To the PointDiscussion on the economy, by the Chief Economist September 28, 2012 Wanted! Political leadership! In order for the currency union to survive, it is crucial to strengthen the political leadership in the euro area, as well as in the EU. Also in the US, Japan, the WTO, and the UN, the leadership deficit is noticeable. The question is: Are the leaders weaker than normal, or are the tasks more challenging than ever? Leadership is tested in hard times – like in the euro area The crisis in the euro area is most often discussed in an economic context. The obvious reason is that the crisis has many economic consequences, such as recession Cecilia Hermansson and financial turbulence. Many of the terms used are economic or financial, such as Group Chief Economist the default risk, deleveraging, etc. Economic Research Department However, the origin and solutions of the crisis have more to do with political science +46-8-5859 7720 than economics. What the euro area lacks are the institutions needed to stabilise the email@example.com economy and manage the banking and public debt crises stemming from weak competitiveness and budget discipline in many of the member states. For example, the demands from the European Central Bank (ECB) that the prime ministers and finance ministers create a fiscal compact show how unclear the division of responsibility is and how big the institutional gap is. It has been impossible to develop the ECB into a lender of last resort--not only to banks, but also to member states--without a political framework that hinders moral hazard. Furthermore, the vision to deepen integration in the euro area (in banking, fiscal issues, economic policy, and the political arena) requires good leadership because the challenges are great. No region has ever created such a project before. While leaders need to keep the ball moving and take decisions that are credible to the financial markets, investors, and other actors, there is a need to carry out the reforms in a democratic spirit. How to persuade both the populations and politicians on the national level that power should be moved to a supranational level is difficult, not least since the ones doing the moving also have to take into account national considerations in order to get re-elected as leaders. Did we have stronger leaders before, or are the challenges greater now? Both factors seem important. Leadership theories, such as that of the “Great Man” born as a leader, like Winston Churchill, worked better in old times; meanwhile, modern leadership theories such as “participative” or “relational” work better today, when leaders take into account input from voters, or find good relations between “leaders” and “followers.” This means that, today, cooperation and networking is more appreciated; in practice, this may mean weaker leaders, at least as seen from the outside. It was probably easier in the 1980s for Helmut Kohl and Francois Mitterand to propose an economic, monetary, and political union, than for today’s leaders to actually implement it. The visions were there, and perhaps also the trust between Germany and France at that time. Today, Germany’s Angela Merkel cannot totally trust France’s Francois Hollande, as he has not been totally transparent during his election campaign on the need for budget consolidation. Or else he is not really committed to carrying out the reforms that are necessary in France, including making the labour market more flexible in line with the reforms taking place in southern Europe. It is crucial for Angela Merkel to have France as a strong co-partner in their common task of saving the euro. This is not yet so, and it makes it more difficult for her to defend the euro project in front of her voters. The dysfunctional relationship at present between Germany and France endangers the euro; it is also the main reason for the slow, step-by-step process of crisis management that has worsened the crisis and made it both longer and more costly. No. 9 Another example of poor leadership is when ministers in Sweden, Finland, Latvia, and Austria from time to time, communicate their projections for when Greece will 2012 09 28 leave the euro area. This will certainly not help the EMU, and could instead start a more negative process, not least since political developments are difficult to predict.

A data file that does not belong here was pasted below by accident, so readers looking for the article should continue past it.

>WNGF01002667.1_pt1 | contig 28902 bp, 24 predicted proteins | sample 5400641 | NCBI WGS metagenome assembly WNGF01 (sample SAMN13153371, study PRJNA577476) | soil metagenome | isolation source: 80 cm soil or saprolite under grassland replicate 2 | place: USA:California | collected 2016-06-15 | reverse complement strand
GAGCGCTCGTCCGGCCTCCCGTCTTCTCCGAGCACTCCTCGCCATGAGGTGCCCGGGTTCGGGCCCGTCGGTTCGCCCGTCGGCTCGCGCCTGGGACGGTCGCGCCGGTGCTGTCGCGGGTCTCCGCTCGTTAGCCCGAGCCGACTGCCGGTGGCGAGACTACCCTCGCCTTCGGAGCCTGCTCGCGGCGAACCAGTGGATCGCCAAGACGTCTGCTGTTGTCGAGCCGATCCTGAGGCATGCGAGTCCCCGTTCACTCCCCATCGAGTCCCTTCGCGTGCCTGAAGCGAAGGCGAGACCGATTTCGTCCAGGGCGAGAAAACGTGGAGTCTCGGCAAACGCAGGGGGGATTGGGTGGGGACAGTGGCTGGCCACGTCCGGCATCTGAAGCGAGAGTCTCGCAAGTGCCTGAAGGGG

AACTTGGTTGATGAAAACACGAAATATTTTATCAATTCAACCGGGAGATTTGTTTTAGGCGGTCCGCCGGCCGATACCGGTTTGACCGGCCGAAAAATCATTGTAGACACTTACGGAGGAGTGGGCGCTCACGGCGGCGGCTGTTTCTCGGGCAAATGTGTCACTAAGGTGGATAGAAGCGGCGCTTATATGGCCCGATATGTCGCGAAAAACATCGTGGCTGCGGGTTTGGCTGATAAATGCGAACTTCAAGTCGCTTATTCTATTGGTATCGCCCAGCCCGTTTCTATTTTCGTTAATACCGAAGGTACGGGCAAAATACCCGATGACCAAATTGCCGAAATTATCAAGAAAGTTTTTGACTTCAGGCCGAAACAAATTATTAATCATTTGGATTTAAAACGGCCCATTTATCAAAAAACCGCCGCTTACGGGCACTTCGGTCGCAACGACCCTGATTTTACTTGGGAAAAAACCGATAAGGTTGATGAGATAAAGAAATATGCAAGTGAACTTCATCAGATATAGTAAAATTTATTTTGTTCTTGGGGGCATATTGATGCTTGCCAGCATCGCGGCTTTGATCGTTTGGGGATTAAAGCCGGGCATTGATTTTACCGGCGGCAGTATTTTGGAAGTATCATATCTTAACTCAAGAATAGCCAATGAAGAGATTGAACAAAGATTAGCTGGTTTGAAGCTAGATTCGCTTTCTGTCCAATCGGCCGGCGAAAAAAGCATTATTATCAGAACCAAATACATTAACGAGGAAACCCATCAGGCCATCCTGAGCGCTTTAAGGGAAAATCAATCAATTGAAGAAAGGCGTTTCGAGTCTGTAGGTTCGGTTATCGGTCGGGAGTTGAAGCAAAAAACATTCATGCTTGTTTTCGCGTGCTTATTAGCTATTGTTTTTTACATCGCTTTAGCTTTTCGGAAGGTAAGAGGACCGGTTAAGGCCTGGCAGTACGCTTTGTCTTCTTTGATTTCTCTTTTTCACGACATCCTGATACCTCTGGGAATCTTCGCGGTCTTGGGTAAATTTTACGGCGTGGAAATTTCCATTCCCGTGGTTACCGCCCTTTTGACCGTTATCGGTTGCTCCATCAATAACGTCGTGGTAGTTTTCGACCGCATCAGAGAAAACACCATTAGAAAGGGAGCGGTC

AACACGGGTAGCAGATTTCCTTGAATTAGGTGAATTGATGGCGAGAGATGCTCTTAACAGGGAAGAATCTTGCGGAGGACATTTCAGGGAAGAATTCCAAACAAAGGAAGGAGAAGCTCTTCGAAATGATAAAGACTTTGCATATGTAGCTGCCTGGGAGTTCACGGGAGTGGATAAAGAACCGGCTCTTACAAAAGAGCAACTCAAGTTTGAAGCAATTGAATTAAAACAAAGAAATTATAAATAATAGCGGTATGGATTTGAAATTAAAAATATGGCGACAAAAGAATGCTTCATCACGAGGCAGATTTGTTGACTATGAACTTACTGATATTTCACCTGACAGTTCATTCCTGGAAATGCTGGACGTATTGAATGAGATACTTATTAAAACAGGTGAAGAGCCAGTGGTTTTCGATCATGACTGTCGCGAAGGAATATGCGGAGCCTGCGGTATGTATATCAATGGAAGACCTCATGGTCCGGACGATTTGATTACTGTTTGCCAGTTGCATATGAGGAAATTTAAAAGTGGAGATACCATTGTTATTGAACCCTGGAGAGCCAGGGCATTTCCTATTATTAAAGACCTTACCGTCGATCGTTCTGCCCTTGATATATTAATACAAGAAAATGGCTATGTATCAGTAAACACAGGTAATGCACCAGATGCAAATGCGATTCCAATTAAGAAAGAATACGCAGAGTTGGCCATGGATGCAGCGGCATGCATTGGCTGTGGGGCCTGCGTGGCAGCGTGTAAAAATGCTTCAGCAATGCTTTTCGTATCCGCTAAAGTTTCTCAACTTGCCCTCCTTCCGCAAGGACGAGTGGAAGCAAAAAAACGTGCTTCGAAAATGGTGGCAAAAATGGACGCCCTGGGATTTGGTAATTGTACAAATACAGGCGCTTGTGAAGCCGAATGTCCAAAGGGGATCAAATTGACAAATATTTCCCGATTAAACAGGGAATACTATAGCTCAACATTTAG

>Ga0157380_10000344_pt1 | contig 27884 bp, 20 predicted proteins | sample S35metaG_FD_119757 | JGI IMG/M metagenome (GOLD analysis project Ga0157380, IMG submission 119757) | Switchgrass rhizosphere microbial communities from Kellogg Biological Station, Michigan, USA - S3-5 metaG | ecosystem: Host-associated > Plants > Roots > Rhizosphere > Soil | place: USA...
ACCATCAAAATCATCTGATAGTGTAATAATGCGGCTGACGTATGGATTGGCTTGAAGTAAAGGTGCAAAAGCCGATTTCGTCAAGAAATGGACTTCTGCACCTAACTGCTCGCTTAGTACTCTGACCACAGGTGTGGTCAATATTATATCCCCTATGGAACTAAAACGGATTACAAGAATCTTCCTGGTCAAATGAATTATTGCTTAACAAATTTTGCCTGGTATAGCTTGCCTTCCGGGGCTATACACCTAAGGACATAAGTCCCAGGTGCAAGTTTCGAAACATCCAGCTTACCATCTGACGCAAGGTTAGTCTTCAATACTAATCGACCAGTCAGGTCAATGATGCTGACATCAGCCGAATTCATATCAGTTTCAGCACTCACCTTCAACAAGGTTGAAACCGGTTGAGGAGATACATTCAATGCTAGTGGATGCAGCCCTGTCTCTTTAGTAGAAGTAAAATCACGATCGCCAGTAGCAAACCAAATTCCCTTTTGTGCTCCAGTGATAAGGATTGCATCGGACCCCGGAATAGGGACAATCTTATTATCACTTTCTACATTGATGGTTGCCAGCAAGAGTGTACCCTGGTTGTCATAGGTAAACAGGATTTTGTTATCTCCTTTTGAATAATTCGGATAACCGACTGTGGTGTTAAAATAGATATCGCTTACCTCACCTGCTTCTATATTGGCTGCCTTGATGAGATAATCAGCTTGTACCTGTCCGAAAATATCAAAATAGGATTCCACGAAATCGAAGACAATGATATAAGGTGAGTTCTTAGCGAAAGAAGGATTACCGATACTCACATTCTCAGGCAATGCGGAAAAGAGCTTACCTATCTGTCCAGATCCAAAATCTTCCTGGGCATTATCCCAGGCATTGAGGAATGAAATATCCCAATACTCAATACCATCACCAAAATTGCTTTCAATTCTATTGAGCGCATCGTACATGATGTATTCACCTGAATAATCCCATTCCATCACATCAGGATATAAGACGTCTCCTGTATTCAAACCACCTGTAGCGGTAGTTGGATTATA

To the Point (continued)September 28, 2012 Leaders seem to prefer bilateral to multilateralChart 1: Euro against the US dollar In the euro area, the crisis is driving the process of deeper integration and the 1,6 creation of a stronger supranational level, while reducing power at the national level. At the same time, there is a global trend to move from multilateral trade 1,5 agreements to bilateral agreements, which will hurt globalisation and potentially 1,4 worsen the outlook for weaker/poorer economies. The leadership at the WTO wasEUR/USD 1,3 probably stronger a few years ago than what we can see today. The US and also 1,2 China are key nations driving world trade towards bilateralism, and they seem less 1,1 interested in seeing strong leaders running the WTO. 1,0 The same applies to the UN system. As former Secretary-General Kofi Annan 0,9 became too strong in relation to the strong nations, an interest in placing someone 0,8 else in that position arose. Thus, Ban Ki-Moon was elected as a compromise 99 00 01 02 03 04 05 06 07 08 09 10 11 12 candidate. As a result, the UN has become a weaker institution in a time when it is needed the most due to the many multilateral challenges, such as the climate threat, mean Source: Reuters EcoWin civil wars in the Middle East, and potential wars between China and other nations in Asia, like Japan and the Philippines. A similar practice of electing weak leaders is also noticeable in the EU. The larger nations could not agree on a candidate for the first full-time President of the European Council, and, instead of choosing a strong leader, the little-known Belgian politician Herman van Rompuy was elected. The same applies to Catherine Ashtons selection as the EU:s first “Foreign Minister.” In the euro area, 17 nations need to agree on how to build a currency union so that it is credible and sustainable. It is understandably difficult to balance the views of all parties concerned. In the US, there are problems agreeing on fiscal policy between two parties, the Republican and the Democratic. The gridlock between them has been present for quite some time now. One of the main issues is not only the lack of leadership, but also of followership. There is a large risk in compromising, since it can spoil a congresspersons chances of being re-elected. Also in Japan, there has been a deficit in political leadership for many years. The gap between voters and the government seems especially large, and perhaps also a more modern style of leadership is needed that could create opportunities for the younger populations. The challenge is great also in Japan, on how to ease the public debt burden while facing the reality of a shrinking population. It is much easier being a political leader with the task of (re)distributing growth when there is growth, rather than in times of recession. For leaders during the 1950s and 1960s, economies were strong, and public expenditures and taxes were low and could be raised. In the 1980s and 1990s, there was great moderation, i.e. stable high growth and low inflation. Today, the buzz word is austerity, and the effect is recession. With more transparency, accountability, and rule of law than in earlier times, leaders need to do the right thing and communicate it well. Confidence is created through either the political or the central bank channel, and creating this confidence could make a difference if a country runs into recession or faces stagnation in the years to come. Even if the challenges are greater today, and leadership theories call for someone other than a “Great Man” or “Great Woman,” , leaders can do a better job than we have seen in the last few years. To cooperate better could make the difference for France and Germany. To work for multilateral agreements and globalisation is also key. Clearly, there is a potential for leaders to stand up for common goals. Saving the euro is one! Cecilia Hermansson Economic Research Department To the Point is published as a service to our customers. We believe that we have used reliable SE-105 34 Stockholm, Sweden sources and methods in the preparation of the analyses reported in this publication. However, we Telephone +46-8-5859 1000 cannot guarantee the accuracy or completeness of the report and cannot be held responsible for any firstname.lastname@example.org error or omission in the underlying material or its use. Readers are encouraged to base any www.swedbank.com (investment) decisions on other material as well. Neither Swedbank nor its employees may be held responsible for losses or damages, direct or indirect, owing to any errors or omissions in To the Legally responsible publishers Point. Cecilia Hermansson +46-8-5859 7720 2